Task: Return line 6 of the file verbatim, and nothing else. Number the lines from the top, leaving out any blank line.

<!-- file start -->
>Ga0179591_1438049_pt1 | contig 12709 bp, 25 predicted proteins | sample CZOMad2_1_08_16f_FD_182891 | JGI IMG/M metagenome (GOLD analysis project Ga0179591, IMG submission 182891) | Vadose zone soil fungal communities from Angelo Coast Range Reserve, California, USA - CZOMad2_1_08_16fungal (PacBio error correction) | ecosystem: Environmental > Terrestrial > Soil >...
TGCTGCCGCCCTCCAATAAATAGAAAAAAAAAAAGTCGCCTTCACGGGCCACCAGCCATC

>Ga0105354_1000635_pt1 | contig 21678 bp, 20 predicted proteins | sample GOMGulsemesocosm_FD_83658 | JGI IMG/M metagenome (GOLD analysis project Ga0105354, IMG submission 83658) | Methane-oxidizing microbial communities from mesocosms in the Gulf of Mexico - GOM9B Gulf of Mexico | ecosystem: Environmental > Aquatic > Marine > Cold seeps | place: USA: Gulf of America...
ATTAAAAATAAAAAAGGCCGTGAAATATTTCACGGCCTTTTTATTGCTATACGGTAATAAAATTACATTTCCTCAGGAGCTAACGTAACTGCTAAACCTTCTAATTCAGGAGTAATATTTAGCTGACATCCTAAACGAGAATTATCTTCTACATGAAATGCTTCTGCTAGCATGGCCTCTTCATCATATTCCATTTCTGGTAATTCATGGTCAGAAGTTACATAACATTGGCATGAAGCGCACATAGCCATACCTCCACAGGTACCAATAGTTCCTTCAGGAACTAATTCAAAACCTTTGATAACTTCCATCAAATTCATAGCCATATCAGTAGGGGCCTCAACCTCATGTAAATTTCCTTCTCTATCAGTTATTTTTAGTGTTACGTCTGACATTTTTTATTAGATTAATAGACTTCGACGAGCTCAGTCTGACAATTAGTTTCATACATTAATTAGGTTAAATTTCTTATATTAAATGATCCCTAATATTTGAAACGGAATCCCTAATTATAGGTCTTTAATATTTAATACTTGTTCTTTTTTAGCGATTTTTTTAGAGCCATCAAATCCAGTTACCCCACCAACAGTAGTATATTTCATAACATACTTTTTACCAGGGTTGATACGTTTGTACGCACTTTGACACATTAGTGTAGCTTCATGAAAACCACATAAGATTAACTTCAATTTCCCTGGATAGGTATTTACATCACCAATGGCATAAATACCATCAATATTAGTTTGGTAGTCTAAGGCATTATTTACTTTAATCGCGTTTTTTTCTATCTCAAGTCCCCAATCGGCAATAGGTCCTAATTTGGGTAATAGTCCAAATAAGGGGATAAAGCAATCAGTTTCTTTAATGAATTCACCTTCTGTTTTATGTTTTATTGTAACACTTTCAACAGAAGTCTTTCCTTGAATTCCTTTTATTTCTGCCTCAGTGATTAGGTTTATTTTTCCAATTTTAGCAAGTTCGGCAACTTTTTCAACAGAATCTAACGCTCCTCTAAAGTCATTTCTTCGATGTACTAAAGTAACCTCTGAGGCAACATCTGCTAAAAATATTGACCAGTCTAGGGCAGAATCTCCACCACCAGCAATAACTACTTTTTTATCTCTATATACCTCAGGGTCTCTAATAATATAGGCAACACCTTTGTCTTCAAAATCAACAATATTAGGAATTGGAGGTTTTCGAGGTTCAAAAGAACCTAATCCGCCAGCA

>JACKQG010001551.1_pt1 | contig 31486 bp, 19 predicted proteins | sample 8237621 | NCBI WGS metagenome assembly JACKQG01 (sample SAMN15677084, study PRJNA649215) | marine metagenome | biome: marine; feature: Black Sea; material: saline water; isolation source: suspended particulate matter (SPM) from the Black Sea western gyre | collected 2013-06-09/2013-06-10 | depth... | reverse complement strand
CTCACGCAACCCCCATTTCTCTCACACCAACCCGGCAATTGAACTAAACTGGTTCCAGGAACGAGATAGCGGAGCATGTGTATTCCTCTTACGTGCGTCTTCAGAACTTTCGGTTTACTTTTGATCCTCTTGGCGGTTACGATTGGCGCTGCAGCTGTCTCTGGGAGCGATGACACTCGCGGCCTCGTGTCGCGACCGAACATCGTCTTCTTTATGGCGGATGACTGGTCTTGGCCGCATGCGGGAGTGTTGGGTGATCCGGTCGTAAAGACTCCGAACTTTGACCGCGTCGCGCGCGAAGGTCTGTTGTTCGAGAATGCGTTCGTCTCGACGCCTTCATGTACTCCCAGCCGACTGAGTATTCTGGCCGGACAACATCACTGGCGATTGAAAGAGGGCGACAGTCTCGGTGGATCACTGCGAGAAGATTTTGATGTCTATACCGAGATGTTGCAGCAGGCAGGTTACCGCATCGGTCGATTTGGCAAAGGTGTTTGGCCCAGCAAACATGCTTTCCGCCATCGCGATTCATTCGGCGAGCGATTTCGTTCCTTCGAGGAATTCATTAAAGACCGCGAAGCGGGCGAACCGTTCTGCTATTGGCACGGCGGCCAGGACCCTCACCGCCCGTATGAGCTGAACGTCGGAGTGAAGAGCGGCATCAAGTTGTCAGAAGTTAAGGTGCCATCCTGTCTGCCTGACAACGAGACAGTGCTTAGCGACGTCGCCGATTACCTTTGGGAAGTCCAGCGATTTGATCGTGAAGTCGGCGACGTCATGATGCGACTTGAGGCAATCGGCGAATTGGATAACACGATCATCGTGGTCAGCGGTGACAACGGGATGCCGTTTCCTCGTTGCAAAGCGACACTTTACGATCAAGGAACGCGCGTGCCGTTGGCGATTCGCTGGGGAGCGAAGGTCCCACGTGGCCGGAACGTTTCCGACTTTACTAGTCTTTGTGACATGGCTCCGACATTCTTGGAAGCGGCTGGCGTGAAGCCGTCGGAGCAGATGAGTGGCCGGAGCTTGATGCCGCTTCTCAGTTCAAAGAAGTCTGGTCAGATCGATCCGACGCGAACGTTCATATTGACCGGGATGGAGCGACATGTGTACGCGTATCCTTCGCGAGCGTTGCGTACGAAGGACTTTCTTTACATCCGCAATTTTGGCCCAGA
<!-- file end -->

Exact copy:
CTCACGCAACCCCCATTTCTCTCACACCAACCCGGCAATTGAACTAAACTGGTTCCAGGAACGAGATAGCGGAGCATGTGTATTCCTCTTACGTGCGTCTTCAGAACTTTCGGTTTACTTTTGATCCTCTTGGCGGTTACGATTGGCGCTGCAGCTGTCTCTGGGAGCGATGACACTCGCGGCCTCGTGTCGCGACCGAACATCGTCTTCTTTATGGCGGATGACTGGTCTTGGCCGCATGCGGGAGTGTTGGGTGATCCGGTCGTAAAGACTCCGAACTTTGACCGCGTCGCGCGCGAAGGTCTGTTGTTCGAGAATGCGTTCGTCTCGACGCCTTCATGTACTCCCAGCCGACTGAGTATTCTGGCCGGACAACATCACTGGCGATTGAAAGAGGGCGACAGTCTCGGTGGATCACTGCGAGAAGATTTTGATGTCTATACCGAGATGTTGCAGCAGGCAGGTTACCGCATCGGTCGATTTGGCAAAGGTGTTTGGCCCAGCAAACATGCTTTCCGCCATCGCGATTCATTCGGCGAGCGATTTCGTTCCTTCGAGGAATTCATTAAAGACCGCGAAGCGGGCGAACCGTTCTGCTATTGGCACGGCGGCCAGGACCCTCACCGCCCGTATGAGCTGAACGTCGGAGTGAAGAGCGGCATCAAGTTGTCAGAAGTTAAGGTGCCATCCTGTCTGCCTGACAACGAGACAGTGCTTAGCGACGTCGCCGATTACCTTTGGGAAGTCCAGCGATTTGATCGTGAAGTCGGCGACGTCATGATGCGACTTGAGGCAATCGGCGAATTGGATAACACGATCATCGTGGTCAGCGGTGACAACGGGATGCCGTTTCCTCGTTGCAAAGCGACACTTTACGATCAAGGAACGCGCGTGCCGTTGGCGATTCGCTGGGGAGCGAAGGTCCCACGTGGCCGGAACGTTTCCGACTTTACTAGTCTTTGTGACATGGCTCCGACATTCTTGGAAGCGGCTGGCGTGAAGCCGTCGGAGCAGATGAGTGGCCGGAGCTTGATGCCGCTTCTCAGTTCAAAGAAGTCTGGTCAGATCGATCCGACGCGAACGTTCATATTGACCGGGATGGAGCGACATGTGTACGCGTATCCTTCGCGAGCGTTGCGTACGAAGGACTTTCTTTACATCCGCAATTTTGGCCCAGA